DID YOU SEE: The Atlantic on the impact of pornography

In the latest issue of The Atlantic, Sophie Gilbert writes an excellent thoughtful piece about the impact of pornography, as it is reflected through Tom Perrotta’s novel Mrs. Fletcher and a podcast called The Butterfly Effect.

“It’s a surprisingly simple argument, and yet a shocking one, in a culture that’s as polarized over porn as it is over everything else. What if porn is neither good, nor bad, but both? What if it enables some people to feel less isolated even while it conditions others to do things they regret?”

Check it out here and let me know what you think.

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SEXUAL HEALTH: sex therapy for wounded veterans

In an article by Joseph Jaafari posted online May 12, The Atlantic covered creative therapies that are teaching veterans with genital injuries alternative ways to be intimate. “While all Veterans Affairs hospitals offer Occupational Therapy, which includes sexual therapy, the VA Long Beach Healthcare System in southern California and Walter Reed Medical Center in Bethesda, Maryland, are unique in that they have introduced courses and counseling focused on this issue. The programs offer guidance as veterans recover from genital wounds, and are part of an increasing effort by the military to both address these injuries and protect soldiers from them in the future.”

The article focuses on the treatment of a former U.S. Marine Corps staff sergeant named Timothy Brown. “Post-recovery, Brown has taken a different approach to sex than he had before—shifting the emphasis from his personal satisfaction to insuring that his partner enjoys the experience. ‘I went from being self-centered to trying to encompass everything for the both of us,’ he says. ‘Simple things like feeling [his partner’s] body, feeling their muscles when you hit the right spot.’ While he developed this outlook on his own, he notes that the program enabled him to feel more secure in his sexual life.”

Army Spec. Chris Smith, a soldier from the 10th Mountain Division stationed at Fort Drum, sits in The Different Drummer Internet Cafe in Watertown, New York April 16, 2008. The Different Drummer is a place where soldiers both active and discharged can go for support, counciling or just to socialize. Soldiers of the 10th Mountain Division are among those who've spent most time in Iraq and Afghanistan, making its base at Fort Drum a "canary in a coal mine" for a looming crisis of post-traumatic stress disorder.  Picture taken on April 16, 2008.     To match feature USA-MILITARY/ and USA-MILITARY/MARRIAGE         REUTERS/Mark Dye          (UNITED STATES) - RTR208HV

Army Spec. Chris Smith, a soldier from the 10th Mountain Division stationed at Fort Drum, sits in The Different Drummer Internet Cafe in Watertown, New York April 16, 2008. The Different Drummer is a place where soldiers both active and discharged can go for support, counseling or just to socialize. Soldiers of the 10th Mountain Division are among those who’ve spent most time in Iraq and Afghanistan, making its base at Fort Drum a “canary in a coal mine” for a looming crisis of post-traumatic stress disorder. Picture taken on April 16, 2008. Photo by Mark Dye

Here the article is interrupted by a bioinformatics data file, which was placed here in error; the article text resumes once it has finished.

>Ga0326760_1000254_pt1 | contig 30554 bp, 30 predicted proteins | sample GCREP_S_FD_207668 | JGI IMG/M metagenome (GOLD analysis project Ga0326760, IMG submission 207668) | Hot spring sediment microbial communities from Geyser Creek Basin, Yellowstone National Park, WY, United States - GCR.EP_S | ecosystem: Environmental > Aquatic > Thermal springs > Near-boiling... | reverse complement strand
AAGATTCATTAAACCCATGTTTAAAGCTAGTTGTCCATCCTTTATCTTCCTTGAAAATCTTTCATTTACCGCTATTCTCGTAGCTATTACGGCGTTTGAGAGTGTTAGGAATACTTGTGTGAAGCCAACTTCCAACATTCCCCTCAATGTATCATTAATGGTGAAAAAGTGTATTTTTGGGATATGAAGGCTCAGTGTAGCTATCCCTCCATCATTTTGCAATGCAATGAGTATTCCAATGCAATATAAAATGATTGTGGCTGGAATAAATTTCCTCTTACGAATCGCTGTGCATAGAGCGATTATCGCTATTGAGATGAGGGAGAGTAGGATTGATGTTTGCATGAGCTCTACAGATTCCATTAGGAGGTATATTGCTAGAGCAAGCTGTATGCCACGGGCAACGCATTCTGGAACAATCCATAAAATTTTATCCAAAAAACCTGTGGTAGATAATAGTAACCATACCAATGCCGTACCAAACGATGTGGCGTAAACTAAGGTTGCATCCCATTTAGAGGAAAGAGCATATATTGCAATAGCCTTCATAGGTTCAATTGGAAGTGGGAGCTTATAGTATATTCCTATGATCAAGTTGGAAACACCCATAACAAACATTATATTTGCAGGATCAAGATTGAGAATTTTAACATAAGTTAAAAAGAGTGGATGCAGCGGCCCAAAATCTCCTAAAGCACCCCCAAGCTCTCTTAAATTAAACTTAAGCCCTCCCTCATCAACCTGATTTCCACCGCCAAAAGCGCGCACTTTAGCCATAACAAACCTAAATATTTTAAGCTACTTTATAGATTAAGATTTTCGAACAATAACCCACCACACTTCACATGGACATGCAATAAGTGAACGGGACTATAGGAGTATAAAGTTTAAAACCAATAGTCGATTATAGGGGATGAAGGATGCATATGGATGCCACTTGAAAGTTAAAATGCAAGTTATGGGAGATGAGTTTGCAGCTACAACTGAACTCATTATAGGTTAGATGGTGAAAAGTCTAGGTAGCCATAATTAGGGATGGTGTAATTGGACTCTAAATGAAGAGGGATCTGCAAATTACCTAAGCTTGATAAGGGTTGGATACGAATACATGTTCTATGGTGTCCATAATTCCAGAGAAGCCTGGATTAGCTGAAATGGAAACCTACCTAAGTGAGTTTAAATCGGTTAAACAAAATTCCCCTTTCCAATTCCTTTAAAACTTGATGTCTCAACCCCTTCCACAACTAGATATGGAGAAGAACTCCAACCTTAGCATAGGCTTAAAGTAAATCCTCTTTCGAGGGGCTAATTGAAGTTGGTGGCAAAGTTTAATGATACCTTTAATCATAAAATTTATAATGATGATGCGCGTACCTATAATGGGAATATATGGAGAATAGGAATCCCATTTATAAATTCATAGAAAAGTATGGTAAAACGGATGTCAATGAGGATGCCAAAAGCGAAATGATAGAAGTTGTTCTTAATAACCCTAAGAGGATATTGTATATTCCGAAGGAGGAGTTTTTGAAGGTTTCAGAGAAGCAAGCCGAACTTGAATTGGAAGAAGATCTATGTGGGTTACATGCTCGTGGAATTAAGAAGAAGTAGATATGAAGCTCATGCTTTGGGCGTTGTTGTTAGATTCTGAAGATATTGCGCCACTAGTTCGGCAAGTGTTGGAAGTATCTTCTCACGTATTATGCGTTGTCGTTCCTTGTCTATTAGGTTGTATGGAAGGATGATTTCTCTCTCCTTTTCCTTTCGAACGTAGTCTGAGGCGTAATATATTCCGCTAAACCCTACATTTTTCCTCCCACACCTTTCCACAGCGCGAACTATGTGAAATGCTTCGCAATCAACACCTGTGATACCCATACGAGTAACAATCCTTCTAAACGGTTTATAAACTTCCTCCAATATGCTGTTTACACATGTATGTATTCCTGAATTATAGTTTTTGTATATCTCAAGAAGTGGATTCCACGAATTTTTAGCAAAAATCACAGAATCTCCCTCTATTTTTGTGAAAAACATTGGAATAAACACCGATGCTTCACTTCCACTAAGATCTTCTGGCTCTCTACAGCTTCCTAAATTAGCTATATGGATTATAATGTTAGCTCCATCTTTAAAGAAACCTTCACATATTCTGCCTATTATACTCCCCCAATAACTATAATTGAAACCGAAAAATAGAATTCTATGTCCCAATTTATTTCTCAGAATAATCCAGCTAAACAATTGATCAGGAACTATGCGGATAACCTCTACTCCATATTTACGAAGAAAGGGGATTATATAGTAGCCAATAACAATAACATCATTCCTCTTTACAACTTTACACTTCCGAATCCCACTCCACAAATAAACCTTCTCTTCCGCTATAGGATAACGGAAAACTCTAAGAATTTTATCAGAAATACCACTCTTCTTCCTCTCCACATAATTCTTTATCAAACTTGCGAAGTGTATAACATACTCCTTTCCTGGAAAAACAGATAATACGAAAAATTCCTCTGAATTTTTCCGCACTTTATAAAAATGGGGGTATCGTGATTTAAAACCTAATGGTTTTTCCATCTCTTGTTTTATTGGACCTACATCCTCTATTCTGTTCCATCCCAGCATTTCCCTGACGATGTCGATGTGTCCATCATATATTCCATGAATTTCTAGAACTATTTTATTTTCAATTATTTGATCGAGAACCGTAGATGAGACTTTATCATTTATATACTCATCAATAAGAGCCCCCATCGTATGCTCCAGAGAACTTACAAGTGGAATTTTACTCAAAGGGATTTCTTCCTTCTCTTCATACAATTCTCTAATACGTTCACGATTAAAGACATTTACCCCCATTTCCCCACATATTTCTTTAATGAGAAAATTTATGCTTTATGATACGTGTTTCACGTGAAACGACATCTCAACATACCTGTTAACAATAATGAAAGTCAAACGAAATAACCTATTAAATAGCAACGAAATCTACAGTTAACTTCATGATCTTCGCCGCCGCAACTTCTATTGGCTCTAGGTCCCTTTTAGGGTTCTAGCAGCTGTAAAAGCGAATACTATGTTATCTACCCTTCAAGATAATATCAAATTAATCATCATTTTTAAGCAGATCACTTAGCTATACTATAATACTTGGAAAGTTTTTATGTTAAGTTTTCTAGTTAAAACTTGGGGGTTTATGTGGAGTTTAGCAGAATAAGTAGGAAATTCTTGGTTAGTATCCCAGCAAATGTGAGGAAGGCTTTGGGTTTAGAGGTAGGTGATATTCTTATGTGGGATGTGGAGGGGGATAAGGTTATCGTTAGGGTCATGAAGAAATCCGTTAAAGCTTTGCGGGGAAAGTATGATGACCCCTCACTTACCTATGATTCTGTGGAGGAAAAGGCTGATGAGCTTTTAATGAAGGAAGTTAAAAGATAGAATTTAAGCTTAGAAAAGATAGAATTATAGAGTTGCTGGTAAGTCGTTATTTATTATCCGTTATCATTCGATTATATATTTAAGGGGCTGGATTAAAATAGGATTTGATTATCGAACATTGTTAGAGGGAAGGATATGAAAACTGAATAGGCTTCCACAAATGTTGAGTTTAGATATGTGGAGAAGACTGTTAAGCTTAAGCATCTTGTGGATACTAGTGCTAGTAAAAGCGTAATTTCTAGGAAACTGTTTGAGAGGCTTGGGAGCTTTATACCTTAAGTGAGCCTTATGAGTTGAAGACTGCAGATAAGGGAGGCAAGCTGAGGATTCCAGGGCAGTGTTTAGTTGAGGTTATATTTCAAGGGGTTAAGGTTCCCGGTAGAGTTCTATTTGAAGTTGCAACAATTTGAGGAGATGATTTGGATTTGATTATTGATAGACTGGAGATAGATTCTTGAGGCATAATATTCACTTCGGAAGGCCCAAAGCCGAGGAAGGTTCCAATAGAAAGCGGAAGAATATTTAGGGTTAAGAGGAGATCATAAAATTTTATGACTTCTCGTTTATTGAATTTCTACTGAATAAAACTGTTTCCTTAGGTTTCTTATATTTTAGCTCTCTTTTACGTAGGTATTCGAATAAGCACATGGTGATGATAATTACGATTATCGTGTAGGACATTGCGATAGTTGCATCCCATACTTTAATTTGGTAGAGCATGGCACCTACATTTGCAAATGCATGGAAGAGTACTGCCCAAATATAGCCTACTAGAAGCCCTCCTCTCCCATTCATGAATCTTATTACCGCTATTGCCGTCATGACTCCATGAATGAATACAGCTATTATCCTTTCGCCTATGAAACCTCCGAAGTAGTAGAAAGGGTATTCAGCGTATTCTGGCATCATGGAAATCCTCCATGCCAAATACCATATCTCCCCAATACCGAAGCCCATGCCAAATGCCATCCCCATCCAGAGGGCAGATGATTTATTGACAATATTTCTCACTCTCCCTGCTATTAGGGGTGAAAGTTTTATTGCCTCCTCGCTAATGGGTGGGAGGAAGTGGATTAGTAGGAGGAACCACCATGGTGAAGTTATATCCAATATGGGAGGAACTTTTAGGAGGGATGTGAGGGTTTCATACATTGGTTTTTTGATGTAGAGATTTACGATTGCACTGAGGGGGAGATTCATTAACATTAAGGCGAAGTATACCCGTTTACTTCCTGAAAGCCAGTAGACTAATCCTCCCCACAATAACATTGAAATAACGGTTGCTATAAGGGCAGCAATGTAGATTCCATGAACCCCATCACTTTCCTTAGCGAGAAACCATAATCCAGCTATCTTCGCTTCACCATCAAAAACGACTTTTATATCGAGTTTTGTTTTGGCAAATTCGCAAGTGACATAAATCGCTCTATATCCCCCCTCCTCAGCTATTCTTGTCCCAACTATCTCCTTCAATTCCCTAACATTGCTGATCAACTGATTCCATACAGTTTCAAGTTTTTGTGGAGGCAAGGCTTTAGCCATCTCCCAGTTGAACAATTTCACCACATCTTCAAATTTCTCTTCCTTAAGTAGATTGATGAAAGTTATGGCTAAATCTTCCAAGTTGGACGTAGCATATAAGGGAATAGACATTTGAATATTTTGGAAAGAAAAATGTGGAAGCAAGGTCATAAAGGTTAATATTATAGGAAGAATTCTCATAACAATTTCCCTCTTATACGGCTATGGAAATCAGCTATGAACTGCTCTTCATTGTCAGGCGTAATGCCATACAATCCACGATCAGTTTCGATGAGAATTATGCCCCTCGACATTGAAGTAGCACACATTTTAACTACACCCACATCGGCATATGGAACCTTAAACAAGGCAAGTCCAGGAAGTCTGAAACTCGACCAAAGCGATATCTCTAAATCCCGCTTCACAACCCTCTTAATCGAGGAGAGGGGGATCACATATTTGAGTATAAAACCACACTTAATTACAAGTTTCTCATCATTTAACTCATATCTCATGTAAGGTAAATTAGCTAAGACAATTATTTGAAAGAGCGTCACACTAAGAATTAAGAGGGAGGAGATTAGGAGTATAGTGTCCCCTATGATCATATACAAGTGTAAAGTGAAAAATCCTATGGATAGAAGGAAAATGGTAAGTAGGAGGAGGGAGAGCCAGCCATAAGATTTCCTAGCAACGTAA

The article notes that “Brown’s approach is exactly what occupational therapists at Walter Reed have tried to teach other injured soldiers. Within the hospital there is a sexual health and intimacy service that focuses on education and therapy. According to Brown, therapy sessions were de facto sex classes that included sex toys aimed at stimulating different parts of the body. Officials at Walter Reed wouldn’t comment on what products were used during the sessions. In addition to funding classes like this one, the Department of Defense spent more than $84 million on erectile dysfunction drugs in 2014.”

Check out the whole story online here and let me know what you think.

DID YOU SEE: the Atlantic on Michael Kimmel

Stonybrook professor Michael Kimmel has a long distinguished career as an author, activist, and educator about men and masculinity. (His anthology The Politics of Manhood includes an essay by me.) So I was glad to see this article about him, “The Bro Whisperer,” in the online version of The Atlantic. The work he’s been doing for years has laid the groundwork for the movement to address rape and sexual assault on college campuses.

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A key passage in the article: “Much of the national conversation has focused on reducing binge drinking and prosecuting perpetrators. A more overlooked problem, according to Kimmel, is that many college men are insecure, unprepared for sex, and desperate to prove themselves to their friends. He says many of them approach hookups with the mentality that “sex is a battle: I have to conquer you, I have to break down your resistance.” The challenge, then, is to make men want sex that’s less like a battle and more like an unusually satisfying UN meeting, where everybody understands the proceedings and gets a vote.”

You can read the whole story online here. Check it out and let me know what you think.